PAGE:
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Filing for bankruptcy while keeping your car

If you have been thinking about filing for Chapter 7 bankruptcy, chances are you have worried about what will happen to your main mode of transportation -- your car, truck or motorcycle -- in the bankruptcy case. Fear not, for the majority of debtors emerge from bankruptcy with their rides intact. Here's how the laws affect your situation: First, if you own a vehicle outright, you will try to have it declared exempt. In the states that allow debtors to use the federal bankruptcy code list of exemptions, up to $3,450 in vehicle equity can be declared exempt. Married debtors can exempt two vehicles with a $3,450 limit for each. If your state does not allow you the federal exemptions, there will be an alternate amount you can exempt under the state law, but the exact amount will vary from state to state. If your car is owned outright and worth more than $3,450, you may be able to exempt the rest of it through the use of "wild-card" exemptions. Under the federal system, you can apply almost $12,000 of wild-card exemption credit to any piece of property you own, vehicles included. Some state exemption schemes have a wild card exemption as well, with the amounts varying from place to place. Still over the limit? if you are not too far over, you may be able to "buy back" the non-exempt portion from your bankruptcy trustee, or he may excuse it anyway if the overage is really small. If you are far over the limit, and really love the car, you might consider filing a Chapter 13 case instead. If you still have an outstanding loan on a vehicle, first ask yourself if you are completely caught up on all the payments. If so, the best option is a "pay and drive" arrangement with your lender -- you keep making the payments and you keep the vehicle. However, changes to the bankruptcy law in 2005 now allow lenders to seek "reaffirmation agreements" from debtors as a condition to keeping the vehicle. These are essentially contracts to renew the debt despite bankruptcy. Local practice varies widely in this area -- in Massachusetts, "re-affs" are frowned on because state law prevents repos on paid-up vehicles -- but that could be a dangerous assumption elsewhere. Ask a bankruptcy lawyer! If you have a car loan and are behind on it, you might want to consider a Chapter 13 filing, where you make up the arrears over time. Or it might be time to bite the bullet and turn the vehicle in and go with something simpler you can own outright. One great advantage of our bankruptcy process is that if allows debtors to be flexible -- a debtor determined to keep a vehicle will (with the help of a lawyer) usually find a way, while someone else determined to shed a burdensome auto loan can use the bankruptcy code to achieve their goal as well. Much of the same is true, by the way, for leased vehicles. Debtors can continue to make the lease payments, or they can elect to "reject" the lease, which involves turning the car in and having the bankruptcy court discharge any remaining debt on the lease.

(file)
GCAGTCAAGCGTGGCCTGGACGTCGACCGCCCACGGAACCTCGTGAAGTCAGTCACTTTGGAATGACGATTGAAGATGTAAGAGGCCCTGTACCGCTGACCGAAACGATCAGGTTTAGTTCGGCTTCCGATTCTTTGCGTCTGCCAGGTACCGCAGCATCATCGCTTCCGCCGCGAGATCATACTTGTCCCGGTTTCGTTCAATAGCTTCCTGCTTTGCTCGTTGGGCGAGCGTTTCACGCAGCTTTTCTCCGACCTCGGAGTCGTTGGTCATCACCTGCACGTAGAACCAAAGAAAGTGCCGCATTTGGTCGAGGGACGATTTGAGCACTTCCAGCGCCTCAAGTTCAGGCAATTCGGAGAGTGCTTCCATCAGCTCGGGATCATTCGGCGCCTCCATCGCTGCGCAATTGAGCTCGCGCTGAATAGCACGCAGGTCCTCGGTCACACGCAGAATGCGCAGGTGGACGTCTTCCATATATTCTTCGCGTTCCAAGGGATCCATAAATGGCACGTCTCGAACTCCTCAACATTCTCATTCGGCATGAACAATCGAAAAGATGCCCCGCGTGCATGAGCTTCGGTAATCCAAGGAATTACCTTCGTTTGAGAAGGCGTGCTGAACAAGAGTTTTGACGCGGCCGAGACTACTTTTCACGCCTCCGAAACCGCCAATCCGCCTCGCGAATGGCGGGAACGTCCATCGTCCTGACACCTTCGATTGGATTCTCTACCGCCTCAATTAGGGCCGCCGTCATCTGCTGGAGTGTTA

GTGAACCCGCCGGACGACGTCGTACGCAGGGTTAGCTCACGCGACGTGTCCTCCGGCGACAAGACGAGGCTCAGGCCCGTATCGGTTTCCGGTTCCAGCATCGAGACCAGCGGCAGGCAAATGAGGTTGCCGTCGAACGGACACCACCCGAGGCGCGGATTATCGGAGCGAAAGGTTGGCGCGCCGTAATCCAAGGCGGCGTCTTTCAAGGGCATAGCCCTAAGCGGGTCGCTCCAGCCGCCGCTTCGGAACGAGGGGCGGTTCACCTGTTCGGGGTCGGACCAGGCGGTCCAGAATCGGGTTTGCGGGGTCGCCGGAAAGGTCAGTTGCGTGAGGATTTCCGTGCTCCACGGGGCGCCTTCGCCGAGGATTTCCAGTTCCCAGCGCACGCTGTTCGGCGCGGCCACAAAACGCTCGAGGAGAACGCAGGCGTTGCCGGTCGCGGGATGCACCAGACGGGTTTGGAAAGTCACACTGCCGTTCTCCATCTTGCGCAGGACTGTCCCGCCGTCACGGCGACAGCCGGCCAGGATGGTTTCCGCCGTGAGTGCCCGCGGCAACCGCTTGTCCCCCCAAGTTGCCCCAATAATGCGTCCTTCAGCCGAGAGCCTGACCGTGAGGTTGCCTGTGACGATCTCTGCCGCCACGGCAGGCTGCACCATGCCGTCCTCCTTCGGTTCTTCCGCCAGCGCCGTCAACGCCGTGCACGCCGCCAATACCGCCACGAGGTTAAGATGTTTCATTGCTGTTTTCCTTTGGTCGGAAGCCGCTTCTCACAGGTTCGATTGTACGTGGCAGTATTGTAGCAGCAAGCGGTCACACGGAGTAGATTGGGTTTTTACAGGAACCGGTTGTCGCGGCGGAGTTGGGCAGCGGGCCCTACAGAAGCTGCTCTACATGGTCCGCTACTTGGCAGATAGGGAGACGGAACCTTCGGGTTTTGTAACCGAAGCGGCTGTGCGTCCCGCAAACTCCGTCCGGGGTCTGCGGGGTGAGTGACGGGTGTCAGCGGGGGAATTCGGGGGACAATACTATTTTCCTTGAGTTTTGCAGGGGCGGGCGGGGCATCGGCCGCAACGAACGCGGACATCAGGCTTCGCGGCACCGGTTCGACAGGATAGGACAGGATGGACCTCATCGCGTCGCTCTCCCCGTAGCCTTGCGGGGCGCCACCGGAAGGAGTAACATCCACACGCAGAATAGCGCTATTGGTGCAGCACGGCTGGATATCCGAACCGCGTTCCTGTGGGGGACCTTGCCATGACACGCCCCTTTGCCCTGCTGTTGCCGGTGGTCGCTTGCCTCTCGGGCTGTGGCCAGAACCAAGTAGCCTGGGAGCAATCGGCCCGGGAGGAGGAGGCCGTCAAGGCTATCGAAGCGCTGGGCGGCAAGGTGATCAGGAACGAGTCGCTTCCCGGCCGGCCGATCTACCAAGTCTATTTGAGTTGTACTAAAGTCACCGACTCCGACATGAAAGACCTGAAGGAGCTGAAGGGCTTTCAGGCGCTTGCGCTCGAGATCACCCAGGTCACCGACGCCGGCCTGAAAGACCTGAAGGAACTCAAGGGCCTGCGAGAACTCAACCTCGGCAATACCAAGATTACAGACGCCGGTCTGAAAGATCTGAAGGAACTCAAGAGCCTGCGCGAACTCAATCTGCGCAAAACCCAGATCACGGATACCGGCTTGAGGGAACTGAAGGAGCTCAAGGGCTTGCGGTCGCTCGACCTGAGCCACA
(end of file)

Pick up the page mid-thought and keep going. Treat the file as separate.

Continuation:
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Here's an article about how the rules on reaffirmation agreements for vehicles can vary greatly from region to region:

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